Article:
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Potential resale value has been a question raised about electric cars, and the answer, according to two recent used car pricing estimates, is that two best-selling electrics may lag behind similar conventional vehicles — but not by much.An all-electric 2012 Nissan Leaf (the 2013 is not on sale yet) is expected to be worth 20% of its new car list price after five years of ownership, compared with a used price in the low 30% range for a similar conventional Nissan Sentra compact sedan, according to price-tracker Kelley Blue Book.
An extended-range electric 2013 Chevrolet Volt is forecast to be worth 30% of its sticker price at the end of five years, not far from the similar, conventional 2013 Chevrolet Cruze compact sedan at 38%.
Another pricing service, ALG, pegs the resale value a percentage point higher each for the Leaf and Volt. The average resale value of a 2013 compact car over the same five-year period is 36.6% of list, ALG says.
But the comparison looks even closer when federal tax incentives of up to $7,500 to buy new electric cars are taken into account, they say. Those rebates, in effect, shave the actual new car price for these vehicles, making it worth less as a used car.
“If you only look at residual percentages, it’s on the low side,” says Eric Ibara, director of residual value consulting for KBB. “But if you look at dollars,” how much people actually spend to keep an electric compared with conventional car, “it’s not.”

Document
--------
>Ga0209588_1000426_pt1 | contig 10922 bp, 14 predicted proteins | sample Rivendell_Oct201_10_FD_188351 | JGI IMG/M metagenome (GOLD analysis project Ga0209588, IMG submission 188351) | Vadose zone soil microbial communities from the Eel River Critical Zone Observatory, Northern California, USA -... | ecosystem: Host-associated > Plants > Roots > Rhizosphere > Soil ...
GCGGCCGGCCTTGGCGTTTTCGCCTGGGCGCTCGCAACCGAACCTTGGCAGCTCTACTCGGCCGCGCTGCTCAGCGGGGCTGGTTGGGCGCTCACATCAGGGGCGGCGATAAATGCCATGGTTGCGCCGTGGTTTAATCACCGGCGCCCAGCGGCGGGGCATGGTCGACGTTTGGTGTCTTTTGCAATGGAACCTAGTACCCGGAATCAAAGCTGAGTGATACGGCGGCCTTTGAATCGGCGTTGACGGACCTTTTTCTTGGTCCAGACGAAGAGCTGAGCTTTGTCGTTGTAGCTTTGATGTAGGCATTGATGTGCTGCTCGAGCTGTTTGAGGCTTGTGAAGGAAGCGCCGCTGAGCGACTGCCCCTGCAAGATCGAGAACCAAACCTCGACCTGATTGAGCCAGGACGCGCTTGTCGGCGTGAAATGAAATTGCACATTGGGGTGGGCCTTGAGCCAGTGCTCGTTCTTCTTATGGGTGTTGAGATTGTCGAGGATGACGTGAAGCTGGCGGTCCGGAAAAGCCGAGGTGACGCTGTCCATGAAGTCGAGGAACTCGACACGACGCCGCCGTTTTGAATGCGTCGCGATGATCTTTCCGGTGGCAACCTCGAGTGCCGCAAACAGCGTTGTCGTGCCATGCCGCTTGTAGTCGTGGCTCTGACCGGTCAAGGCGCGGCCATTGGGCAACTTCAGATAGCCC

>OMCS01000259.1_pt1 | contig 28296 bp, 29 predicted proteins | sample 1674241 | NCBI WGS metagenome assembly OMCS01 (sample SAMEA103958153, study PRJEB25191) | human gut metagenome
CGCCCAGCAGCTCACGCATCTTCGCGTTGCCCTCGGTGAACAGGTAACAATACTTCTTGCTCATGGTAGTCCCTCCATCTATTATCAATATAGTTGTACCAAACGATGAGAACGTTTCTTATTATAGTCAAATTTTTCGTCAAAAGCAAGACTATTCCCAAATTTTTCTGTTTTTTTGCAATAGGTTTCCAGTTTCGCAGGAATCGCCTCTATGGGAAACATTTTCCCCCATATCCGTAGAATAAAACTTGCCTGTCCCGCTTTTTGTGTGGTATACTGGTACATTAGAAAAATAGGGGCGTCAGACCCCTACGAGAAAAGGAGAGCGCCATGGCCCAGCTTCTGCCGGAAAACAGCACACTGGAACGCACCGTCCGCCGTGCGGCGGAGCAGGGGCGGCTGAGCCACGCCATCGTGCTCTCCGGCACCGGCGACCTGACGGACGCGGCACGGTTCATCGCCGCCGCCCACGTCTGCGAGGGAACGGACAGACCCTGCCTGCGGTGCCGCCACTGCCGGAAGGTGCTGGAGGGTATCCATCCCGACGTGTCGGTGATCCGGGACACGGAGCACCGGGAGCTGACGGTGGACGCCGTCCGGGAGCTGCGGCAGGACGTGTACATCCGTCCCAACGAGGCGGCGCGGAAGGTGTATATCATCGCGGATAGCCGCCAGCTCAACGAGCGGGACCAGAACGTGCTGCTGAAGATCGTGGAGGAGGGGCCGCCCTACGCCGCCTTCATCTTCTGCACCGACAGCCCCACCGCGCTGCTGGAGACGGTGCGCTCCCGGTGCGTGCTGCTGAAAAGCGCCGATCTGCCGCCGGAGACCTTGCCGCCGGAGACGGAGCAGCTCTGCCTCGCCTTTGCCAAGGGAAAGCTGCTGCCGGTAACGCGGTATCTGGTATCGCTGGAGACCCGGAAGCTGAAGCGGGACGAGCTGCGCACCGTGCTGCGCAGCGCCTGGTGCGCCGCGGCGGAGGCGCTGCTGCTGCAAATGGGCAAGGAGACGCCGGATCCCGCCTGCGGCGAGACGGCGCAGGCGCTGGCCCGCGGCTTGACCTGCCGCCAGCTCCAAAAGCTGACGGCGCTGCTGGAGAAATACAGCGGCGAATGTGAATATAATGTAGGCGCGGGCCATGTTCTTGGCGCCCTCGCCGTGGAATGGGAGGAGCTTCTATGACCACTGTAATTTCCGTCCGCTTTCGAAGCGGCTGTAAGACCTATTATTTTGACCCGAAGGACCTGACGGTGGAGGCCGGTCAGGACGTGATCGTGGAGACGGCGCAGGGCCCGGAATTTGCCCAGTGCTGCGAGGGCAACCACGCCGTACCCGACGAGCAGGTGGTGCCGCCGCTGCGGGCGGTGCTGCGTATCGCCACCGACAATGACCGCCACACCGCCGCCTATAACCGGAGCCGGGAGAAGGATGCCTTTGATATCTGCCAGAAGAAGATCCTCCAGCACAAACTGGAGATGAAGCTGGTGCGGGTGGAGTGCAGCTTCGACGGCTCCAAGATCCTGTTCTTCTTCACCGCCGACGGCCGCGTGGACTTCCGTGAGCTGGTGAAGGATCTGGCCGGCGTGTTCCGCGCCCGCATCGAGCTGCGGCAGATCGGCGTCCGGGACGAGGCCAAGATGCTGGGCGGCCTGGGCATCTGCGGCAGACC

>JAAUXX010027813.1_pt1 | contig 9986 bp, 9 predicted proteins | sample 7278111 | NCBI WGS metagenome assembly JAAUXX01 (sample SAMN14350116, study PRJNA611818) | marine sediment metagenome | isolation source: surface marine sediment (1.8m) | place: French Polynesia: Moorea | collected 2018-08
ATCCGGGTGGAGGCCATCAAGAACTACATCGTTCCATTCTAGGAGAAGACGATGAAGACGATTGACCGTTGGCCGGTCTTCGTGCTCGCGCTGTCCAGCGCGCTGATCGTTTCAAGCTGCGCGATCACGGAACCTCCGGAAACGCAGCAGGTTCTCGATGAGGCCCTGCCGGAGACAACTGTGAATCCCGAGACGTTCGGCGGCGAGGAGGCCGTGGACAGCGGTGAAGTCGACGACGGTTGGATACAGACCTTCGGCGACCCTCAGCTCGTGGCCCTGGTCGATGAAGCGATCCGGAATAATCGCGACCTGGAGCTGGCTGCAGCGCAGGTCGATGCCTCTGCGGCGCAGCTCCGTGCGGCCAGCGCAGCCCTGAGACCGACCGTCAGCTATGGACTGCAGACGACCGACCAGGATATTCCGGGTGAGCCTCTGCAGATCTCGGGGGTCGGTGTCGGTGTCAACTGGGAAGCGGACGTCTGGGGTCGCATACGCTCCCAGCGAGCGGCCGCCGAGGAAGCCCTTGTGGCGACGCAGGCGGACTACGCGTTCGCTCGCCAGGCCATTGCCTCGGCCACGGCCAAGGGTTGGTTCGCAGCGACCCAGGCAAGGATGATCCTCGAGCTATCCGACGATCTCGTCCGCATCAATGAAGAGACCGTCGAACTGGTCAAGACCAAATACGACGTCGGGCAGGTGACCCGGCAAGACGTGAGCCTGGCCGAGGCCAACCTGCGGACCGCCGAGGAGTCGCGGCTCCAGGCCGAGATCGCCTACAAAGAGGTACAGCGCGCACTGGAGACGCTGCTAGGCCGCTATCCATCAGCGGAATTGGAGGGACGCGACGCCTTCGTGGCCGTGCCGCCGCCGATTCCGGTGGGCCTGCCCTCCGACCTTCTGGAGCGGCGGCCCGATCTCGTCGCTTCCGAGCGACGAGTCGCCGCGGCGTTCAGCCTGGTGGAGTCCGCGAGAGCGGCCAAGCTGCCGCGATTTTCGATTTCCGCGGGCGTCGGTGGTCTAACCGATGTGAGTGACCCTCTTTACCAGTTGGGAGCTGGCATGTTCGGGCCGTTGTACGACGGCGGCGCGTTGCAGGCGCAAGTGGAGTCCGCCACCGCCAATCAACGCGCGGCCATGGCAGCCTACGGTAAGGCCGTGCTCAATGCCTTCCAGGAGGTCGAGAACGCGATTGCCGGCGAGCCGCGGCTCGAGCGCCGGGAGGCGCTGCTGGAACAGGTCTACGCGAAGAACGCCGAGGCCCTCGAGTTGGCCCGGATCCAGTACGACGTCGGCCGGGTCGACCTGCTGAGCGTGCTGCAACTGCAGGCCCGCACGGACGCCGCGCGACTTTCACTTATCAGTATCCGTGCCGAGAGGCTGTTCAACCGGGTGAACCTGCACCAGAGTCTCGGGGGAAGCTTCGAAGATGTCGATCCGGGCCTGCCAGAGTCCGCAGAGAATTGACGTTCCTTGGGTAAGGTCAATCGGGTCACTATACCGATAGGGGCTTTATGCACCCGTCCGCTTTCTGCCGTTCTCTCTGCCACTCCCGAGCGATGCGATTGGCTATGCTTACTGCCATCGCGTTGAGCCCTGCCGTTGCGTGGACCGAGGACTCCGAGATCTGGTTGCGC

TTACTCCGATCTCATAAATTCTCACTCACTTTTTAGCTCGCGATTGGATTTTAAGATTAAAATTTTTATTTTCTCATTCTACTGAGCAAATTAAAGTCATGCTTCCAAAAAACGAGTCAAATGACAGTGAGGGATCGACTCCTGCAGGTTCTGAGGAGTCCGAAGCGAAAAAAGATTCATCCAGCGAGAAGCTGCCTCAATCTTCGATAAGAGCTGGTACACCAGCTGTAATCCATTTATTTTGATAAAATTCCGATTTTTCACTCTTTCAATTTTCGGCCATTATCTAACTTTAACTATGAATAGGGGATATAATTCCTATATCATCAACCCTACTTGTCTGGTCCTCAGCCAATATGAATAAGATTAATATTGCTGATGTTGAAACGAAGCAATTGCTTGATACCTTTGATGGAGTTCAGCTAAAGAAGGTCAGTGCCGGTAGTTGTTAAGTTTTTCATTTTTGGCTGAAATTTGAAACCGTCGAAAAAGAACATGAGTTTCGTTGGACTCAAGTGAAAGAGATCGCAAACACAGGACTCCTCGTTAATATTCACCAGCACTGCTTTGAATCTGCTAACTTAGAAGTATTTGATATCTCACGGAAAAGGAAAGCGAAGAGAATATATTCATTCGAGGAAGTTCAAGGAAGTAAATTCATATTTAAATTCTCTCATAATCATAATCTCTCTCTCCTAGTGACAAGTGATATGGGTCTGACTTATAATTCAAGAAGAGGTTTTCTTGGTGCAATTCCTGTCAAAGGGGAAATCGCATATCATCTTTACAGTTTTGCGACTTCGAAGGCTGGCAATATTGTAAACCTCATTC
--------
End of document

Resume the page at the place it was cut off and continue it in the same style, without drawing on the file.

Predicted depreciation is an important factor for acceptance of electric cars, which have higher upfront prices than similar gas-engine cars and even hybrids.
To get more cars into the hands of customers, Nissan and General Motors’ Chevrolet have been offering heavily discounted leases, but Ibara doesn’t think the tactic will hurt prices on the used cars when they land on lots in a few years. “It really doesn’t hurt the value,” he says.
Another resale-value concern about electric cars has been the lifespan of their expensive batteries, but that seems to have been eased by long warranties and the fact that the smaller but similar batteries in gas-electric hybrids, with a longer track record on the road, have shown themselves to be surprisingly robust.
When Toyota rolled out its Prius hybrid in the U.S. in 2000, predicted residual values were low because of questions about the longevity of the batteries, says Larry Dominique, executive vice president of TrueCar.com and ALG, formerly Automotive Lease Guide. “But it came back.”
Now, he says, plug-in cars such as the all-electric Leaf, which is rated by EPA at a range of 73 miles before needing a recharge, and the Volt, which is rated at 38 miles of electric driving before the backup gas engine kicks in, “get the benefit of the Prius experience.”
Also helping value retention: Consumer Reports magazine says Volt topped its owner satisfaction survey a second-consecutive year, and Leaf also was among the top scorers.